Charting a Course into the Digital Era: Guidance for NOAA's Nautical Charting Mission differential augmentation (Alsip et al., 1992-1993; Conley, 1993). Advanced technologies for hydrographic and photogrammetric data acquisition are increasingly used to ensure the accuracy and reliability of survey data (GPS, shallow-water multibeam sonar, airborne laser, multibeam side-scan sonar, digital recording side-scan sonar, swath bathymetry, GPS-controlled photogrammetry, and multispectral remote sensing). In response to these forces, NOAA's Coast and Geodetic Survey has attempted to expand its services to traditional and new customers by offering new charting products, improving the currency and quality of nautical information products, and increasing the efficiency of its operations in producing these products by adopting new technologies for many of the processes in chart compilation and production. But change has usually been incremental (e.g., the introduction of color to portray water depths) rather than through an overhaul of the entire system in response to these sweeping technological advances. PROBLEMS AND CONSTRAINTS LIMITING CHANGE Limited Resources The resources available to NOAA's nautical charting programs over the past 5 years have decreased in constant dollars in relation to NOAA's overall budget (see Figures 1-2 and 1-3) and are insufficient to meet the changing user demand for new products, to digitize existing nautical data, and at the same time, to adopt new technologies. All of these activities incur additional costs above the ongoing program mission. It is, therefore, unavoidable that NOAA will have to make choices and establish priorities for emphasizing certain aspects of its ongoing nautical charting mission while deemphasizing others. For example, the backlog of requests for new and updated surveys (see Chapter 3) is accumulating with little hope of diminishing at the present rate of survey activity. Similarly, digitizing existing charts is a costly process and is limited by availability of resources (see Chapter 4). Yet the conversion of commercial ships to the use of advanced technologies for navigation and piloting will be constrained, in part, by the availability of accurate and reliable charts in a digital format. Use of nautical information for other purposes—such as management of coastal and marine areas—will also be limited by the availability of data in a form useful for these purposes (see Chapter 5). For these and other reasons, NOAA needs to make a timely transition to the digital era in its nautical charting mission.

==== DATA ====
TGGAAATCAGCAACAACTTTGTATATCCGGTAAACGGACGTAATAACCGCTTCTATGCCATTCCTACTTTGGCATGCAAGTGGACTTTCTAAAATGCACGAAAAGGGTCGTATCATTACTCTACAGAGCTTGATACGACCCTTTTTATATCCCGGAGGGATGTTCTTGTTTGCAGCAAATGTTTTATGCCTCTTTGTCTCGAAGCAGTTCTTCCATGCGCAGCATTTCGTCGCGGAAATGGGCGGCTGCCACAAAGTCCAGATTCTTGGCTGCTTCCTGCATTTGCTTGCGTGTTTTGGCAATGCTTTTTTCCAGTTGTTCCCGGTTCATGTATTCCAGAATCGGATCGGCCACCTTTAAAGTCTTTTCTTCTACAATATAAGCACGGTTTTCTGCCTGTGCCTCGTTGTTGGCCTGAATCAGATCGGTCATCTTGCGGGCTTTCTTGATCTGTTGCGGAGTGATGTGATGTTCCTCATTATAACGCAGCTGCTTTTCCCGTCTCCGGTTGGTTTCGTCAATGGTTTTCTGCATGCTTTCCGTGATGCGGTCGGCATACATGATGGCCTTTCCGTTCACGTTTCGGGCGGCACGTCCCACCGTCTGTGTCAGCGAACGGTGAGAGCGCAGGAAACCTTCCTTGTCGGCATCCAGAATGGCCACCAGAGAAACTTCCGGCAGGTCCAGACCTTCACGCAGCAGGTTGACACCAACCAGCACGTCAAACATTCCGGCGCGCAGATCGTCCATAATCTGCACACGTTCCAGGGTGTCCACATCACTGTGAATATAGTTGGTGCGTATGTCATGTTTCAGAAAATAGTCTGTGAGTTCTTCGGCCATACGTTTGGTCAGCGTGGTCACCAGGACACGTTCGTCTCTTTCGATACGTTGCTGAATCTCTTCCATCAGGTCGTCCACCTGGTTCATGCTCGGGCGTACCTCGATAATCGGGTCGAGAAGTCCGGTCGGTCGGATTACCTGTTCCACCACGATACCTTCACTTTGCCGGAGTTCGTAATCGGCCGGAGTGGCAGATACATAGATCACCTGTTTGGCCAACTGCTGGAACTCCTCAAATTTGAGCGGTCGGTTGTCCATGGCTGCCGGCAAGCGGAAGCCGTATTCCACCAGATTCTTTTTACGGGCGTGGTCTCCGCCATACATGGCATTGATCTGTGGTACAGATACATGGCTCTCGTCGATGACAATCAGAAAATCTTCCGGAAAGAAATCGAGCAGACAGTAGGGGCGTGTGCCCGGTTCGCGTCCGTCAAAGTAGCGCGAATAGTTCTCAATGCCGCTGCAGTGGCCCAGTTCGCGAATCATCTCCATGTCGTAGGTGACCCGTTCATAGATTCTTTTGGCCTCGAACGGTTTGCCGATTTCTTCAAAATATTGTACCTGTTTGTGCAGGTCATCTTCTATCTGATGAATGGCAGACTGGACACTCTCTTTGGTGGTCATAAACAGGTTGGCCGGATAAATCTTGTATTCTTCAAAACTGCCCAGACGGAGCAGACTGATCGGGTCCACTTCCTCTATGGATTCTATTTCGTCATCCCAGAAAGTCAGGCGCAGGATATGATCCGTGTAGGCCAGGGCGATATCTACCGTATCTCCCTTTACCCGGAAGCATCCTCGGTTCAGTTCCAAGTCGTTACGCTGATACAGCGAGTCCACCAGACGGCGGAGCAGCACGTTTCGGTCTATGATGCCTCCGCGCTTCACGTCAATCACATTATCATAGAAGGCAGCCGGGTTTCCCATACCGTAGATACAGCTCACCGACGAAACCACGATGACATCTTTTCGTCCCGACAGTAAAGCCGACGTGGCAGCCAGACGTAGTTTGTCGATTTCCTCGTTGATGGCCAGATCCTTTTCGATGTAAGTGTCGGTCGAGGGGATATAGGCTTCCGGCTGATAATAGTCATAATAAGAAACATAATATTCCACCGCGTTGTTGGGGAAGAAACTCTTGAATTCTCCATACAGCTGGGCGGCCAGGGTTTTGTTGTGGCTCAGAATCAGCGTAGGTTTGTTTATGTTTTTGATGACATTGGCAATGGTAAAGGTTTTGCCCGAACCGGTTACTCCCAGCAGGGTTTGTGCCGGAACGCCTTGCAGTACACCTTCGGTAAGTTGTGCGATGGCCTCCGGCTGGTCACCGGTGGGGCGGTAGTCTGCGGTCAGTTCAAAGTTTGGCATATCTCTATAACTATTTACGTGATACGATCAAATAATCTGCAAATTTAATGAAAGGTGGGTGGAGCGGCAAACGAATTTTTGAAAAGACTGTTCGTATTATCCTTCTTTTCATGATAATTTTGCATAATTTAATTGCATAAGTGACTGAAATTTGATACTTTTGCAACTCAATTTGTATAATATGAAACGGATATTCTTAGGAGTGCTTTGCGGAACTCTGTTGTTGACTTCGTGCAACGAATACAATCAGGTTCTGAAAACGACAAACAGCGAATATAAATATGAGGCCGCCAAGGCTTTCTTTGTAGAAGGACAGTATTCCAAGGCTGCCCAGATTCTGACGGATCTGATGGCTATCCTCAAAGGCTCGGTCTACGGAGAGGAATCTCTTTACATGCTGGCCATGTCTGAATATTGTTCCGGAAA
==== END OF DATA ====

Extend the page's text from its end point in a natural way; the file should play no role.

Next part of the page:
OCR for page 5
Charting a Course into the Digital Era: Guidance for NOAA's Nautical Charting Mission Figure 1-2 NOAA expenditures for 1990-1994, in 1987 dollars. Source: NOAA, National Ocean Service, personal communication. Note: Figures for 1994 are estimates. Figure 1-3 Mapping and Charting Division and Nautical Program expenditures for 1990-1994, in 1987 dollars. Source: NOAA, National Ocean Service, personal communication. Note: Figures for 1994 are estimates.

OCR for page 5